Last Wednesday, I met a group at the Louvre to go see a new exhibition of paintings by Hubert Robert. Yes, his name rhymes, and in his self-portrait, he bears a striking resemblance to the actor Antonio Banderas, but he’s legit. He’s in the National Gallery (in D.C.) after all! At first glance, his paintings didn’t stir the heart. There was no instant love-painter-connection. But given a second glance, you begin to sense the skillful touch. Robert was known as “Robert des ruines” because he had a thing for old ruins. He lived in Rome for a while, so that does make sense. He practiced what is called, “architectural capriccio or caprice” which means that he painted famous monuments in imaginary landscapes. The canvases were filled with grand sweeps of architectural wonders alongside rivers, mountains, and dogs and buxom ladies doing washing. Our guide said that in painting all those ruins, Robert was “portraying the idea that civilizations are in a constant state of change and that from decay, there is re-birth.” I said, from the laundry, came clean clothes, and that too, was a kind of re-birth.
This past weekend we went with friends to the Chateau – Vaux le Viconte to celebrate Easter. There was the grand Chateau. (Built by King Louis XIV’s finance minister. When Louis saw it, he was madly jealous, so he fired his minister, and based on the Vaux chateau- built Versailles!) There were the formal gardens with ornamental shrubs. There were the reflecting lakes and fountains. And the usual out buildings, stables and such. And dozens and dozens of giant blue eggs atop old stone planters. We sat in canvas loungers and ate sandwiches we had picked up from the Monoprix quick stop. Then the kids followed the Easter trail, knocked eggs down the hill with wooden swords, fished in the stream with nets, and spoke of the 3 foot-high chocolate squirrel that one ticket-holder would win. But how would we get it home, we questioned aloud.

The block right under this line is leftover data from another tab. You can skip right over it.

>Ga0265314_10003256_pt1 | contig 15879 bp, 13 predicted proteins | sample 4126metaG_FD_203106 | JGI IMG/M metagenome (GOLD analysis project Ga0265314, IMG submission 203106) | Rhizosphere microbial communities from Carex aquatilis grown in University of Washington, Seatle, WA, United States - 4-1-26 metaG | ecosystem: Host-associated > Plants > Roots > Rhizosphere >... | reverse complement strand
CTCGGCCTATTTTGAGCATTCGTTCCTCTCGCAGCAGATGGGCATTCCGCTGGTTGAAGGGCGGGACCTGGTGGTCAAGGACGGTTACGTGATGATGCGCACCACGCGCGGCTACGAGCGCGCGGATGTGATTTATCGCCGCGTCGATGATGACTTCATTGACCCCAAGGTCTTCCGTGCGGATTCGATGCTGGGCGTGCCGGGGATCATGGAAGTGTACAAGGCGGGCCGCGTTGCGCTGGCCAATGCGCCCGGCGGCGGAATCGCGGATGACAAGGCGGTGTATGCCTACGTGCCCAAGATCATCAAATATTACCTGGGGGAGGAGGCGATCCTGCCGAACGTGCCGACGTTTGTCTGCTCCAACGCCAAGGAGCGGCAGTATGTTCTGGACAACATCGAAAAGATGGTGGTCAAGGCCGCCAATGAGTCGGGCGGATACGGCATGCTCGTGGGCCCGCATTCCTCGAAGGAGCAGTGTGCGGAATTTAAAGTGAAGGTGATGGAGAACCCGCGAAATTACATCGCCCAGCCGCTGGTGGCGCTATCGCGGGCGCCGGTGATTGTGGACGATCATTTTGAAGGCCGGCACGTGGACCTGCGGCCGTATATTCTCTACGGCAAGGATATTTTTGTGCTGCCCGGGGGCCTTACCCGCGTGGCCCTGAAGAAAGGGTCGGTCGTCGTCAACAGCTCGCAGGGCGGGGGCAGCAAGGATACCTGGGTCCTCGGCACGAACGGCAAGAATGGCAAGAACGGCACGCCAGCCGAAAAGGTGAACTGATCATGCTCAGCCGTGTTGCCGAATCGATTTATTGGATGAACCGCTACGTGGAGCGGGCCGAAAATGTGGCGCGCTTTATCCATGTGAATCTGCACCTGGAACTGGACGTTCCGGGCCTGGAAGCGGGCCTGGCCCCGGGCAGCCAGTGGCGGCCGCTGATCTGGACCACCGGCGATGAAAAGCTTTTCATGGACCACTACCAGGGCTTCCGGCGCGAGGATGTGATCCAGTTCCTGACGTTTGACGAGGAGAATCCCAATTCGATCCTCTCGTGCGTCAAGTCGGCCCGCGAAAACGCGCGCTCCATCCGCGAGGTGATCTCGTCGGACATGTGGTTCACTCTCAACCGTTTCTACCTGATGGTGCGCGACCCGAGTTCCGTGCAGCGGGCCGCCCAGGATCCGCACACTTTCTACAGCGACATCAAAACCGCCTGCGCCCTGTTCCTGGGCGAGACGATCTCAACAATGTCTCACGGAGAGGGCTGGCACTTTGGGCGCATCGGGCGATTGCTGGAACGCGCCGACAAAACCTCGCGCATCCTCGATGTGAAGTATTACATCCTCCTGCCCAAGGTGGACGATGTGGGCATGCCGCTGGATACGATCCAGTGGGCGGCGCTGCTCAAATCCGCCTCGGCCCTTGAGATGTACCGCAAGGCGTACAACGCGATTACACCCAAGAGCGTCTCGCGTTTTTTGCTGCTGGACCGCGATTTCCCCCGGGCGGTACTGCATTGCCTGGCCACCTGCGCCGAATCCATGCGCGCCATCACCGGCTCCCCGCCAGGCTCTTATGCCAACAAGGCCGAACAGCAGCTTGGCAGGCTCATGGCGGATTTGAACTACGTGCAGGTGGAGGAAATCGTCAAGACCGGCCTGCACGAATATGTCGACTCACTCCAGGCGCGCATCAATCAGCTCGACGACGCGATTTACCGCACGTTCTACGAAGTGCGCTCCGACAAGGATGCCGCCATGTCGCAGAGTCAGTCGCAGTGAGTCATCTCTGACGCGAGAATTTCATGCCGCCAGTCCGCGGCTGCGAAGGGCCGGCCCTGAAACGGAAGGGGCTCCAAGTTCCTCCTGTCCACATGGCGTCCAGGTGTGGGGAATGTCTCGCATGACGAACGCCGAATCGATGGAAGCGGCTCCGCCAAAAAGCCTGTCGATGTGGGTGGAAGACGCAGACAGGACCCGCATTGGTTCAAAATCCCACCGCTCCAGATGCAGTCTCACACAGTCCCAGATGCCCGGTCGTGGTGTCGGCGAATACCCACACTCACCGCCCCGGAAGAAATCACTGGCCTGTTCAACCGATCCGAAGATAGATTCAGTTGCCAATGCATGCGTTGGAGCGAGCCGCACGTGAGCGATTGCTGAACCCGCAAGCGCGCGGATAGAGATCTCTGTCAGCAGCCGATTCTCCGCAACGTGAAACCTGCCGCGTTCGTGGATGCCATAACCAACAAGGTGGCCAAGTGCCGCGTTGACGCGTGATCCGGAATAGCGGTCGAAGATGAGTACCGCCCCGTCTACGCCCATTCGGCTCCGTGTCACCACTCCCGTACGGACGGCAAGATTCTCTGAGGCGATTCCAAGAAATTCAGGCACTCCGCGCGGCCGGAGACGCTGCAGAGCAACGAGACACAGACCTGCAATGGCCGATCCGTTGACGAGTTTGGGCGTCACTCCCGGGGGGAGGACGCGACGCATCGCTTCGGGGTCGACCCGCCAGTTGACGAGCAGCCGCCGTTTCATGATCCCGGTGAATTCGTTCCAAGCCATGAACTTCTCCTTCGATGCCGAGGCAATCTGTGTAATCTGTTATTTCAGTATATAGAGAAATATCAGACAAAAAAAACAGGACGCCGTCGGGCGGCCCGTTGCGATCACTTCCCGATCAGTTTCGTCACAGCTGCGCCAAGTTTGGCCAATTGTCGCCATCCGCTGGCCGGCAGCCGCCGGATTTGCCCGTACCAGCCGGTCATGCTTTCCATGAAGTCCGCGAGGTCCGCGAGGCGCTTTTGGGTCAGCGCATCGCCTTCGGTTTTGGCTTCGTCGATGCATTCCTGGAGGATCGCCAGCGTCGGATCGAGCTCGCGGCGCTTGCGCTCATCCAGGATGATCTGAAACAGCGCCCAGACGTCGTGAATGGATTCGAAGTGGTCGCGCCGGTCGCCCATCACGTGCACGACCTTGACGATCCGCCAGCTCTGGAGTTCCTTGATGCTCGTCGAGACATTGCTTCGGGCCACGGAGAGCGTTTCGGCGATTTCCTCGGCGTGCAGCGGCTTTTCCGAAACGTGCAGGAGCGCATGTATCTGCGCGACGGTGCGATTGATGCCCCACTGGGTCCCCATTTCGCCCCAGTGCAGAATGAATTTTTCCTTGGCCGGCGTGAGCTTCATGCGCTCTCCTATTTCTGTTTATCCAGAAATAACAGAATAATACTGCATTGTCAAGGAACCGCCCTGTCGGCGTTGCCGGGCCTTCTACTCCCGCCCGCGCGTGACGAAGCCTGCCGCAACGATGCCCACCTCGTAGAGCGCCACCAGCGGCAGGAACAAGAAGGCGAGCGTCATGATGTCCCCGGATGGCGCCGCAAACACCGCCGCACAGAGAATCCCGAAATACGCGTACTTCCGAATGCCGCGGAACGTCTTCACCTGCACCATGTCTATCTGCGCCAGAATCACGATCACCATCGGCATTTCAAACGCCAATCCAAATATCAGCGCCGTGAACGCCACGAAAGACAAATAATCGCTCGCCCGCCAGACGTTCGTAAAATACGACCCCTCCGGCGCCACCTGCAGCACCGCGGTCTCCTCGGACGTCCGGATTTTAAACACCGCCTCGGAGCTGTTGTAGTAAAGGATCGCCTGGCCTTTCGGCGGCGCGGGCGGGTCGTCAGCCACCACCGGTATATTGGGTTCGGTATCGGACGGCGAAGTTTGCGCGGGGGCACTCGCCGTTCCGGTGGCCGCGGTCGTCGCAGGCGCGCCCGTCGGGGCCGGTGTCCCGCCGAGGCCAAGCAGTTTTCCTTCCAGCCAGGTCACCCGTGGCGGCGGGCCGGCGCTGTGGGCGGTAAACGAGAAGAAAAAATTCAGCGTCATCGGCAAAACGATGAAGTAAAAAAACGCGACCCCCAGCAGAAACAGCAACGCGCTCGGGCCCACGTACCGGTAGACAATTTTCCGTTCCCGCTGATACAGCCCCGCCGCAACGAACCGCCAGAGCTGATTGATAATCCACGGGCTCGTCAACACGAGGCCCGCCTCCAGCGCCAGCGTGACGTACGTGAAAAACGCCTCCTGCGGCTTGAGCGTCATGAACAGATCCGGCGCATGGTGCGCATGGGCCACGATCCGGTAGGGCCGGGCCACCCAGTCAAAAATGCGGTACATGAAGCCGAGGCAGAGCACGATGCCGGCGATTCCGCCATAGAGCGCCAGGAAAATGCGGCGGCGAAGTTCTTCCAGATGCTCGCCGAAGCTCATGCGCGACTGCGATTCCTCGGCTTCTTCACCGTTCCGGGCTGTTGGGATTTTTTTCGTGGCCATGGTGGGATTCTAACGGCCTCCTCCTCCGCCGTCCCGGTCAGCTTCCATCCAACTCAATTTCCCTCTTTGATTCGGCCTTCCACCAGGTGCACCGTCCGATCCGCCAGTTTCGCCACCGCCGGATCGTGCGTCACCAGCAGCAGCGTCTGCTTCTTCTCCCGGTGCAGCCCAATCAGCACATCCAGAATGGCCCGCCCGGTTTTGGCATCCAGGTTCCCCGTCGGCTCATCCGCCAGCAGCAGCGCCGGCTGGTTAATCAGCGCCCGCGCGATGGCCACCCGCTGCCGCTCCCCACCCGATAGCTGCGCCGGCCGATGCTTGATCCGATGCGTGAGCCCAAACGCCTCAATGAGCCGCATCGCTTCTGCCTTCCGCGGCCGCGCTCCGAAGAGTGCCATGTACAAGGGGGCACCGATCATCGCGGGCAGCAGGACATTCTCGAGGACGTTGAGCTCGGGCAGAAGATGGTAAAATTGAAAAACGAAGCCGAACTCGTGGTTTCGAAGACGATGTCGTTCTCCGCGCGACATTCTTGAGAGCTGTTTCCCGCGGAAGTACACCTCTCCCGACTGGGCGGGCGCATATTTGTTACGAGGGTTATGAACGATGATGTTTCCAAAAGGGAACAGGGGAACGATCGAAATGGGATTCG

The other night at dinner in Monmartre, we went round the table confessing favorite things about the city. What kept us hooked, what was it that balanced out the sometimes plentiful gripes. Somebody was saying they liked that you could wear absolutely anything, a polka dot pantsuit with a flower pot on your head, and Parisians wouldn’t bat an eye. They would only assume you were heading out in requisite attire to that flower-pot event-y thing… she liked the irony of this level of acceptance in an often conforming society. Someone else liked that people spoke their mind. When Parisians didn’t like something, they told you. Outspoken, prone to outbursts, fits of passion, general strikes…! Yes! I said. Only that morning, I witnessed a man on a motorcycle and a man in a car, after nearly colliding, stop their rides, and literally – taking turns – yell at each other at the top of their lungs for what seemed like 20 minutes. It was actually funny. Like a show. Drama, but over.
Now it was somebody else’s turn and they were saying that they appreciated that riding the metro with a 3 foot-high chocolate squirrel was NOT the stuff of legend. But can you imagine, someone else asked, what could really happen. People making a rush for a piece of that squirrel. It could get crazy.